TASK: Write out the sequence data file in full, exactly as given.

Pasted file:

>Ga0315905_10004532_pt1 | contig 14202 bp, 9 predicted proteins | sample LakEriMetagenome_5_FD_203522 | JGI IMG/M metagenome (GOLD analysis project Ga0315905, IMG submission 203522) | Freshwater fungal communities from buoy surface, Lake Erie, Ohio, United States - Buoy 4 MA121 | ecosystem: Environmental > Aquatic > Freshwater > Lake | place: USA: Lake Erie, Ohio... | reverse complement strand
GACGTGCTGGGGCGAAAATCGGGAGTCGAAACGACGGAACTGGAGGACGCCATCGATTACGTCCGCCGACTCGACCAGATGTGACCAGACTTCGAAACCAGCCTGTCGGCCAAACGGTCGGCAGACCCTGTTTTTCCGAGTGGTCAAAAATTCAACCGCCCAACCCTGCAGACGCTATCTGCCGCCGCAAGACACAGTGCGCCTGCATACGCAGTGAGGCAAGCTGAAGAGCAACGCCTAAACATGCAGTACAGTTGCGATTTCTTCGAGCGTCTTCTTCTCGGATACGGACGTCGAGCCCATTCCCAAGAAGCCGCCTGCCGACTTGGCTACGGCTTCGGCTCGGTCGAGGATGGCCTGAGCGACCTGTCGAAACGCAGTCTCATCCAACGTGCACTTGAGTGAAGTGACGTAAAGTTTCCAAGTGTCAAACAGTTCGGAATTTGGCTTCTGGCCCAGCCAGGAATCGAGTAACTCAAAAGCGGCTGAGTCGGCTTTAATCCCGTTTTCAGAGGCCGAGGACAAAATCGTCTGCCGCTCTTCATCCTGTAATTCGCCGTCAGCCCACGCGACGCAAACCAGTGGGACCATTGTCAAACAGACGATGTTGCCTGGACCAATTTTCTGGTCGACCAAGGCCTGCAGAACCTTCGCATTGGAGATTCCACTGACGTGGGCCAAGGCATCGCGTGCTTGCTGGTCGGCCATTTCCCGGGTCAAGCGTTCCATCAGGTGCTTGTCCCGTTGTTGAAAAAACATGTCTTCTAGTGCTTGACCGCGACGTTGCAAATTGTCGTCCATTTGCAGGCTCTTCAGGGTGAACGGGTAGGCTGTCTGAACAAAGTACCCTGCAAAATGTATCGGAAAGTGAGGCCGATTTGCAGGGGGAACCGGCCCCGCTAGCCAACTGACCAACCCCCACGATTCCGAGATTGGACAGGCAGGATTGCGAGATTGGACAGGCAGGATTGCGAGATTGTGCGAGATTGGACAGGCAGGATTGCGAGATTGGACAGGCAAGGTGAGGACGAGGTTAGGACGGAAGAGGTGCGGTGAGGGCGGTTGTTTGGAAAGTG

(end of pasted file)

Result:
>Ga0315905_10004532_pt1 | contig 14202 bp, 9 predicted proteins | sample LakEriMetagenome_5_FD_203522 | JGI IMG/M metagenome (GOLD analysis project Ga0315905, IMG submission 203522) | Freshwater fungal communities from buoy surface, Lake Erie, Ohio, United States - Buoy 4 MA121 | ecosystem: Environmental > Aquatic > Freshwater > Lake | place: USA: Lake Erie, Ohio... | reverse complement strand
GACGTGCTGGGGCGAAAATCGGGAGTCGAAACGACGGAACTGGAGGACGCCATCGATTACGTCCGCCGACTCGACCAGATGTGACCAGACTTCGAAACCAGCCTGTCGGCCAAACGGTCGGCAGACCCTGTTTTTCCGAGTGGTCAAAAATTCAACCGCCCAACCCTGCAGACGCTATCTGCCGCCGCAAGACACAGTGCGCCTGCATACGCAGTGAGGCAAGCTGAAGAGCAACGCCTAAACATGCAGTACAGTTGCGATTTCTTCGAGCGTCTTCTTCTCGGATACGGACGTCGAGCCCATTCCCAAGAAGCCGCCTGCCGACTTGGCTACGGCTTCGGCTCGGTCGAGGATGGCCTGAGCGACCTGTCGAAACGCAGTCTCATCCAACGTGCACTTGAGTGAAGTGACGTAAAGTTTCCAAGTGTCAAACAGTTCGGAATTTGGCTTCTGGCCCAGCCAGGAATCGAGTAACTCAAAAGCGGCTGAGTCGGCTTTAATCCCGTTTTCAGAGGCCGAGGACAAAATCGTCTGCCGCTCTTCATCCTGTAATTCGCCGTCAGCCCACGCGACGCAAACCAGTGGGACCATTGTCAAACAGACGATGTTGCCTGGACCAATTTTCTGGTCGACCAAGGCCTGCAGAACCTTCGCATTGGAGATTCCACTGACGTGGGCCAAGGCATCGCGTGCTTGCTGGTCGGCCATTTCCCGGGTCAAGCGTTCCATCAGGTGCTTGTCCCGTTGTTGAAAAAACATGTCTTCTAGTGCTTGACCGCGACGTTGCAAATTGTCGTCCATTTGCAGGCTCTTCAGGGTGAACGGGTAGGCTGTCTGAACAAAGTACCCTGCAAAATGTATCGGAAAGTGAGGCCGATTTGCAGGGGGAACCGGCCCCGCTAGCCAACTGACCAACCCCCACGATTCCGAGATTGGACAGGCAGGATTGCGAGATTGGACAGGCAGGATTGCGAGATTGTGCGAGATTGGACAGGCAGGATTGCGAGATTGGACAGGCAAGGTGAGGACGAGGTTAGGACGGAAGAGGTGCGGTGAGGGCGGTTGTTTGGAAAGTG